Scintillation is what makes stars twinkle. It is what causes mirage in deserts or on hot surfaces. It is what causes shimmer underwater in the vicinity of hot vents in oceans. These effects result from temperature fluctuations in air or water. The same effect can occur in a LISST optics cell if not properly controlled .
The importance of scintillation in LISST instruments first became evident from field data using a LISST-StreamSide. The instrument had been placed in a shed on a river bank, which would heat up and cool down daily. Cool river water was pumped through the instrument. Large diurnal variations in temperature of the instrument were found to correlate with strange behavior in the data. In the laboratory at Sequoia, we confirmed that variations in the data resulted from the temperature difference between the instrument and sample water. The cure was to allow water to flow through the LISST longer, bringing the optics to the same temperature as the water.
Scintillation can be explained simply as follows. Light bends when entering a region of different refractive index. When temperature turbulence exists, as in the boundary layer over the glass windows of laser diffraction instruments, the laser beam bends multiple times across temperature interfaces. This multiple refraction creates scattering. Scattering appears first on the inner rings of the LISST detectors, which is interpreted as large particles. The phenomenon of this ‘beam-spread’ was modeled and has been published [Light scattering on oceanic turbulence; Darek J. Bogucki, Julian A. Domaradzki, Robert E. Ecke, and C. Randal Truman, APPLIED OPTICS Vol. 43, No. 3020 October 2004; pp 5662-68].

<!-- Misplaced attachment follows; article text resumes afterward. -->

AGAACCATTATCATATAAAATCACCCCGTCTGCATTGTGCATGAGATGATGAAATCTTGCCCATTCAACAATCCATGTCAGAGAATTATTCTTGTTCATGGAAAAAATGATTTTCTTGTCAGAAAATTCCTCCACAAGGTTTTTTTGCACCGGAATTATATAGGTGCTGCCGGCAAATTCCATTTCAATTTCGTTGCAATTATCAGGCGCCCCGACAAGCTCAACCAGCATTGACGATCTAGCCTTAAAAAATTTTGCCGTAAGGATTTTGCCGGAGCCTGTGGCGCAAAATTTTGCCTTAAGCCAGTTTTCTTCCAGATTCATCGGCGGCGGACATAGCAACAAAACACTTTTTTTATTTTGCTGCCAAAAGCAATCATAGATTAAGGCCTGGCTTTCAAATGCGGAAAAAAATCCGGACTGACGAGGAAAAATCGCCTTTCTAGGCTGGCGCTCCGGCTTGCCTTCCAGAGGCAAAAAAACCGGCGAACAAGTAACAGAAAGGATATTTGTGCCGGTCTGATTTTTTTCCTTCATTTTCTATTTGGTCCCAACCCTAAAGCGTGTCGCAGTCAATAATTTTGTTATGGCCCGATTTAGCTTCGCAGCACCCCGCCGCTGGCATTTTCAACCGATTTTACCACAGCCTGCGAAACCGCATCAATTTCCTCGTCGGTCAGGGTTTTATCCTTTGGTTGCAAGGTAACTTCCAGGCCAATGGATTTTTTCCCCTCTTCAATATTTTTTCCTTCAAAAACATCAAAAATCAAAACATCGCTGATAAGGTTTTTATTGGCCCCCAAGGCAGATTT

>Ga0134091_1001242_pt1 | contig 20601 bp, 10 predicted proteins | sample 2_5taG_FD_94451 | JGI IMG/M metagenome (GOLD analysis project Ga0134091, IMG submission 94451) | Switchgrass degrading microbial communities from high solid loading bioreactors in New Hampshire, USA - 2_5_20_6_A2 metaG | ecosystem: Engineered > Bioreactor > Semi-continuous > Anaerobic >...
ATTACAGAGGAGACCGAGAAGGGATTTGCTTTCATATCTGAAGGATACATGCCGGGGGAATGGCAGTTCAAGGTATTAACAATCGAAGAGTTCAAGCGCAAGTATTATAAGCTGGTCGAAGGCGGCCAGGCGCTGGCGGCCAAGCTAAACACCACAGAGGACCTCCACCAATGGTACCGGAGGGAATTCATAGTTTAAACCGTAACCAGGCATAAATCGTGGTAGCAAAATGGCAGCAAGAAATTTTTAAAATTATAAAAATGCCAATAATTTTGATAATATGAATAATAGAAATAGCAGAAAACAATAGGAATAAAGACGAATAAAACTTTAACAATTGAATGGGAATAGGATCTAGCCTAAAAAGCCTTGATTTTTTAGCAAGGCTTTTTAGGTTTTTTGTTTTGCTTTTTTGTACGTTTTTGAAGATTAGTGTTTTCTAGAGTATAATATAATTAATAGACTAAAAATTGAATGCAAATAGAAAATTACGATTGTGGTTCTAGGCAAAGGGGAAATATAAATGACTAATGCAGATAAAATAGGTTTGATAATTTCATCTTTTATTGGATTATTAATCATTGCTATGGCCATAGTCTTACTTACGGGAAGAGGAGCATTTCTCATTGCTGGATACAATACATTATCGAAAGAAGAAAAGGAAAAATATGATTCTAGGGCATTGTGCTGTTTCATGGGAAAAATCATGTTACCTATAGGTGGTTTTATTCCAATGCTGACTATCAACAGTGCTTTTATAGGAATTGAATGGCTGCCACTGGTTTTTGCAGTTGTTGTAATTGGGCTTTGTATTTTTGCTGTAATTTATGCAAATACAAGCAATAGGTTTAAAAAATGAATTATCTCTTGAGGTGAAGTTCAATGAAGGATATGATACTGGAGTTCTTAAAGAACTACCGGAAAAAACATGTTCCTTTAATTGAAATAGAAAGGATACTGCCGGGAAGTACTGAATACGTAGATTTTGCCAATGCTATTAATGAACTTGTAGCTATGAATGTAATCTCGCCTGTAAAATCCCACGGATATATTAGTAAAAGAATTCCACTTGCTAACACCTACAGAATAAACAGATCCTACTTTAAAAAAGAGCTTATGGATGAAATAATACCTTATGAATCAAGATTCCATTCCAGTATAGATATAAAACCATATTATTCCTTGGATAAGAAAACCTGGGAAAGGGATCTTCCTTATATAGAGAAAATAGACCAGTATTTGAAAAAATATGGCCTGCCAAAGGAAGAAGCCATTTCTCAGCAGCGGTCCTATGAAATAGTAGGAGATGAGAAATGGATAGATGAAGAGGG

In Figure 1, we show the measured intensity of scattered light into the smallest 6 angles while filtered water of a temperature different from that of the optics passed through a LISST-Infinite. Note the large increase in signals at start, and the gradual decay. This transient is the duration of scintillation. These signals caused by scintillation are interpreted as particles. In Figure 2, we show the corresponding equivalent concentration (EC). It can be seen that it takes about 400 seconds for the EC error due to scintillation to fall below 1 mg/L. This is why, all our instruments with internal cells must be brought to thermal equilibrium by allowing water to flow for ~400 seconds for both, backgrounds or samples.
Published: 24 Jul 2014